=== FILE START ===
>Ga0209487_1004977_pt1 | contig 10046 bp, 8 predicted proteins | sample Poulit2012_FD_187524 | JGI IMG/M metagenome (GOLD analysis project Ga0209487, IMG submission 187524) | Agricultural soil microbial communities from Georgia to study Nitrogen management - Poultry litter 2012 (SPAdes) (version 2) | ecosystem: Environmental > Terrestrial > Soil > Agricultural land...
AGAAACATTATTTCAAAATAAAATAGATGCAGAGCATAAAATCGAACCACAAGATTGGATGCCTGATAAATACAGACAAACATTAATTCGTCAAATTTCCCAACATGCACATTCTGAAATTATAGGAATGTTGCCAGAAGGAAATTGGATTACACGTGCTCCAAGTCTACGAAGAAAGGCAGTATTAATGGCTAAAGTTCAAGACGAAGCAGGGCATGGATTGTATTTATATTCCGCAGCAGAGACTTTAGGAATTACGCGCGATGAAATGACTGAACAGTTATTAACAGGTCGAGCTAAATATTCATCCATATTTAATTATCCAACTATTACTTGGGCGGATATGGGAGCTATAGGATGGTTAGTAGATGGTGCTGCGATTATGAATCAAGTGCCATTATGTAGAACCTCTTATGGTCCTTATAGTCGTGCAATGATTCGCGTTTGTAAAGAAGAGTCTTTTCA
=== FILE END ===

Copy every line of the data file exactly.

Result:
>Ga0209487_1004977_pt1 | contig 10046 bp, 8 predicted proteins | sample Poulit2012_FD_187524 | JGI IMG/M metagenome (GOLD analysis project Ga0209487, IMG submission 187524) | Agricultural soil microbial communities from Georgia to study Nitrogen management - Poultry litter 2012 (SPAdes) (version 2) | ecosystem: Environmental > Terrestrial > Soil > Agricultural land...
AGAAACATTATTTCAAAATAAAATAGATGCAGAGCATAAAATCGAACCACAAGATTGGATGCCTGATAAATACAGACAAACATTAATTCGTCAAATTTCCCAACATGCACATTCTGAAATTATAGGAATGTTGCCAGAAGGAAATTGGATTACACGTGCTCCAAGTCTACGAAGAAAGGCAGTATTAATGGCTAAAGTTCAAGACGAAGCAGGGCATGGATTGTATTTATATTCCGCAGCAGAGACTTTAGGAATTACGCGCGATGAAATGACTGAACAGTTATTAACAGGTCGAGCTAAATATTCATCCATATTTAATTATCCAACTATTACTTGGGCGGATATGGGAGCTATAGGATGGTTAGTAGATGGTGCTGCGATTATGAATCAAGTGCCATTATGTAGAACCTCTTATGGTCCTTATAGTCGTGCAATGATTCGCGTTTGTAAAGAAGAGTCTTTTCA